BY AMY CANTALINA
A child from outside a family becomes a part of a family. Forever.
The circumstances from which that child comes can vary immensely from one child to another. The essence, however, is the same in every case: the presence of both extreme loss and need. Loss of a birth family. Need for a stable, secure, loving, and warm forever family.
So the impact of adoption on the adopted child seems, clearly, good. Very good.
Many people advocate for children who need families, many people advocate for the cause of adoption and encourage other families to consider bringing these precious children into stable, loving homes. And I heartily encourage all of us to stretch our thinking, evaluate our families, and prayerfully consider this avenue for sharing our love, our home, our resources, our energy, our very lives with those who desperately need it.
But what I really want to talk about in this blog post is not the difference that adoption makes for the adopted child.
(Hope you don’t stop reading here…)
What I DO want to highlight is the difference it makes to the adoptive family.
My, oh, my, where to start?
When we began our first adoption journey over 5 years ago, I knew we would be blessed by the addition of a child. I knew we could make a difference to that child. But I had no idea how our adoptions would completely transform me, transform my marriage, transform each of my children, expand my thinking, and–most of all–thoroughly enrich my understanding of the gospel of Jesus Christ.
A major component of this transformation, however, has also involved loss and need. Not for our new child, but for the rest of us, for me.
Loss…of self-centered thinking.
Need…for extra measures of patience and grace.
Loss…of protective control over more of “my” time.
Need…to recognize that time is God’s gift to be invested in those most needful of it.
Loss…of dignity when a new child acts in ways that are less-than-desirable, especially in public.
Need…to give grace to said child and to any other parent seen in public struggling with behaviorally challenging children.
Loss…of any semblance of prideful self-sufficiency.
Need…to humbly ask for help when needed and accept it when graciously offered.
Loss…of control over the health and welfare of my children when facing serious medical trials. Need…to place my trust firmly in The Lord–whose ways are higher than my ways and who is able to do immeasurably more than I can ask or imagine.
Loss…of fears that I’m failing at this task of parenting, compounded with each additional child.
Need…to recognize that success and failure in parenting is not measurable except to judge the state of my heart as I nurture and love.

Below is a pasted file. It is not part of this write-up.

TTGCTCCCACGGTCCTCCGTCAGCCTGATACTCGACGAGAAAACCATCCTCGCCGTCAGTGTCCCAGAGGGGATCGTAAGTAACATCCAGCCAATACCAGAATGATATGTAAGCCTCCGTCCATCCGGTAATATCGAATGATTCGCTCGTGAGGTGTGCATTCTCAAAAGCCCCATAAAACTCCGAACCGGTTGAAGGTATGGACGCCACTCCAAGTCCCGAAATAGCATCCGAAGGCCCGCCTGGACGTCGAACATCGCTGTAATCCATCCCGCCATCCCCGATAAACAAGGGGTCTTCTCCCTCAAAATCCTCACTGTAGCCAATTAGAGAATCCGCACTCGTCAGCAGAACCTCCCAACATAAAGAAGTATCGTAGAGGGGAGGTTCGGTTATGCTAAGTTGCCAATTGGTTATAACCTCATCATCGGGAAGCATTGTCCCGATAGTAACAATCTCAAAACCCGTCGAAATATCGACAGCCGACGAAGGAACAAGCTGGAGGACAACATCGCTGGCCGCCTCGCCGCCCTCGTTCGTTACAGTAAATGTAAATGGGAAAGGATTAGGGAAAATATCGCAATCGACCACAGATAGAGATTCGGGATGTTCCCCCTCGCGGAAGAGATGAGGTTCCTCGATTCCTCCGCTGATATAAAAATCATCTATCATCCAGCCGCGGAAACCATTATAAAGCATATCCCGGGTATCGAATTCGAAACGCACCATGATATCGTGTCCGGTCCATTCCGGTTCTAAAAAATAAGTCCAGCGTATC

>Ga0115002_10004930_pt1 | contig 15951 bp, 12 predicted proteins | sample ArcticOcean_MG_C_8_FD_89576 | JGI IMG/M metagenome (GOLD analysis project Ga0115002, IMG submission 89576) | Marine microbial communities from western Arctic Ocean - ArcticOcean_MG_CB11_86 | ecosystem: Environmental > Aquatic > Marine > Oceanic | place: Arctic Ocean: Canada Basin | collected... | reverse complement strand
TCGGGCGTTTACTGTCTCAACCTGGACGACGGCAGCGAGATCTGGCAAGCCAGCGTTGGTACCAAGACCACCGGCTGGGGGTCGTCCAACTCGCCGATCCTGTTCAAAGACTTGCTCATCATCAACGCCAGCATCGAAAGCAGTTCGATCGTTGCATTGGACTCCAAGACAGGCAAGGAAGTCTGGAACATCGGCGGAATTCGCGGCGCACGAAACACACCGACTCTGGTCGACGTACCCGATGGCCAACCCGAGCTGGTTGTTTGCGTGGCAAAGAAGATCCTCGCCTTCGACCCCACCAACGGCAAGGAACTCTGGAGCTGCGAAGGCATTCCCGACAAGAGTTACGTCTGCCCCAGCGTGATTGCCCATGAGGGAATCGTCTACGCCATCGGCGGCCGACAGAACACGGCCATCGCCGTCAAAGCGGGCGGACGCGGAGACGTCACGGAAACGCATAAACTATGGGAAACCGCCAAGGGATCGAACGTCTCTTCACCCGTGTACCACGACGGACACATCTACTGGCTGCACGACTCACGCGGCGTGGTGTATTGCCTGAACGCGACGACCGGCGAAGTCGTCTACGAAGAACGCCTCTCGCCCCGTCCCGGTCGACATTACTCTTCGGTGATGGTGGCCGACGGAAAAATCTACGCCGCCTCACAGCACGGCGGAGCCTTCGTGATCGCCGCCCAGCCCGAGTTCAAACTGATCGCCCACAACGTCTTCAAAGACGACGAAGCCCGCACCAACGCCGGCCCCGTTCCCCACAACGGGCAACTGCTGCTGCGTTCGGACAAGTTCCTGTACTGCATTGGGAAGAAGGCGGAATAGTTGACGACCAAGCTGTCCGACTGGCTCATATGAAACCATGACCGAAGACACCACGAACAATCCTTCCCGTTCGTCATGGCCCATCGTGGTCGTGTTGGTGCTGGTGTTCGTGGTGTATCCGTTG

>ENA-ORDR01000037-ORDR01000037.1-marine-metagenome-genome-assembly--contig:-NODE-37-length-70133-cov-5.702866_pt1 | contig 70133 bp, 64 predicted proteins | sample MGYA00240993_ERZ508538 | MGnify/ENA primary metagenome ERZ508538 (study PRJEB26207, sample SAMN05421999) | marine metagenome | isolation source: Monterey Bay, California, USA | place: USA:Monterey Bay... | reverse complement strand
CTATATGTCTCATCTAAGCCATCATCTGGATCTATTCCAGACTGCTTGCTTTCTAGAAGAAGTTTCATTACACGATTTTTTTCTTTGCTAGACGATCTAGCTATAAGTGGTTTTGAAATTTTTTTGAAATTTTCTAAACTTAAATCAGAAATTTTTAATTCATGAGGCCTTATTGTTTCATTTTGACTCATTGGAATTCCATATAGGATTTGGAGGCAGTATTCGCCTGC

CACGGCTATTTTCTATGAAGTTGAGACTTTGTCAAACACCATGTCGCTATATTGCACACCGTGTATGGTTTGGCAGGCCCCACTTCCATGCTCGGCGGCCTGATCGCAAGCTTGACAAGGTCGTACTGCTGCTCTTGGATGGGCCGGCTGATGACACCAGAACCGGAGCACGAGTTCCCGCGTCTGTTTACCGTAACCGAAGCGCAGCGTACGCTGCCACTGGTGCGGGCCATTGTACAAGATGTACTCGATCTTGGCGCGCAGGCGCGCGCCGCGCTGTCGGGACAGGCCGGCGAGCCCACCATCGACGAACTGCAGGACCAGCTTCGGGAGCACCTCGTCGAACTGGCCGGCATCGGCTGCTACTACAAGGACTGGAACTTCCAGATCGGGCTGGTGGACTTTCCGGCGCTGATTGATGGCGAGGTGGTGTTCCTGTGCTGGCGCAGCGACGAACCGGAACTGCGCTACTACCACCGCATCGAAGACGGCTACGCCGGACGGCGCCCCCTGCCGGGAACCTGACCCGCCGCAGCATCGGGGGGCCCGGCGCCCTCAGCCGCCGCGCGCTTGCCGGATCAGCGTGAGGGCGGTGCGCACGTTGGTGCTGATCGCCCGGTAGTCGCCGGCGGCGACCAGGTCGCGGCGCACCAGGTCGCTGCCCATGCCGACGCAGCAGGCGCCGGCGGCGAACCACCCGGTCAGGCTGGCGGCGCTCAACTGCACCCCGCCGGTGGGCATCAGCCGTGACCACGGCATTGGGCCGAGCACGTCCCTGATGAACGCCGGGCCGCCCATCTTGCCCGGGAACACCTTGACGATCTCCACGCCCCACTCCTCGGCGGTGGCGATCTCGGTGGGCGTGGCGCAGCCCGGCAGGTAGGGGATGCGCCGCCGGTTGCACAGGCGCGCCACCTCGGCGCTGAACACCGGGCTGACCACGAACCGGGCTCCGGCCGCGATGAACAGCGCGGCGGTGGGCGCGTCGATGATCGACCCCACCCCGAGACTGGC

There is now a richness to our family that would never have developed without the miracle of adoption.
- A husband and wife who face each other wide-eyed in awe of the responsiblity before them, yet strong in the knowledge that they’re in this together, standing on a firm foundation that is bigger than either or both of them.
- A wife who sees in her husband a previously unnoticed tenderness and a generous heart willing to stretch his love.
- Older children who have taken on a new level of maturity in selflessly looking to the needs of younger siblings.
- A teenaged son who steps away from video games occasionally because he loves to make his littlest sisters giggle and shriek.
- A pre-teen daughter who has learned to open her heart, bucking her inwardly-focused nature.
- A family where dual language sentences are common and we have twice as many reasons to laugh at silly verbal expressions.
- A mother whose grasp of the depth of God’s love has deepened by considering the unfathomable gospel of Jesus Christ–that while we were yet sinners, Christ died for us, so that we might be adopted as God’s children.
Adoption. It is good. The difference it makes is immeasurable.
AMY CANTILINA is an Air Force wife and mom to 4 precious kiddos — two conceived in her womb and two conceived in her heart, coming home to their forever family from China. She is a Jesus-lover, wannabe writer, endurance athlete, Bible study leader, and wears whatever other hats her family’s military lifestyle might bring along. She is being stretched by mothering through a wide range of ages and needs — high school through kindergarten, some with special medical needs or developmental delays.